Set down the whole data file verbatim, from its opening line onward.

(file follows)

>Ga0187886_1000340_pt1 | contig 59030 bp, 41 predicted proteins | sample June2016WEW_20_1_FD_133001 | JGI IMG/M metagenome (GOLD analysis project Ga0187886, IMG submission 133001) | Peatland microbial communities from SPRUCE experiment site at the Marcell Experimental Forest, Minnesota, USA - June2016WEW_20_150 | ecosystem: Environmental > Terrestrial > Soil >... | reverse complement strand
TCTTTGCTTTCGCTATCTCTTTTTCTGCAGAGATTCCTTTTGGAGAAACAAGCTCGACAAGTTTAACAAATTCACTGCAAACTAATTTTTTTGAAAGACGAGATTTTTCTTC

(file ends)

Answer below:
>Ga0187886_1000340_pt1 | contig 59030 bp, 41 predicted proteins | sample June2016WEW_20_1_FD_133001 | JGI IMG/M metagenome (GOLD analysis project Ga0187886, IMG submission 133001) | Peatland microbial communities from SPRUCE experiment site at the Marcell Experimental Forest, Minnesota, USA - June2016WEW_20_150 | ecosystem: Environmental > Terrestrial > Soil >... | reverse complement strand
TCTTTGCTTTCGCTATCTCTTTTTCTGCAGAGATTCCTTTTGGAGAAACAAGCTCGACAAGTTTAACAAATTCACTGCAAACTAATTTTTTTGAAAGACGAGATTTTTCTTC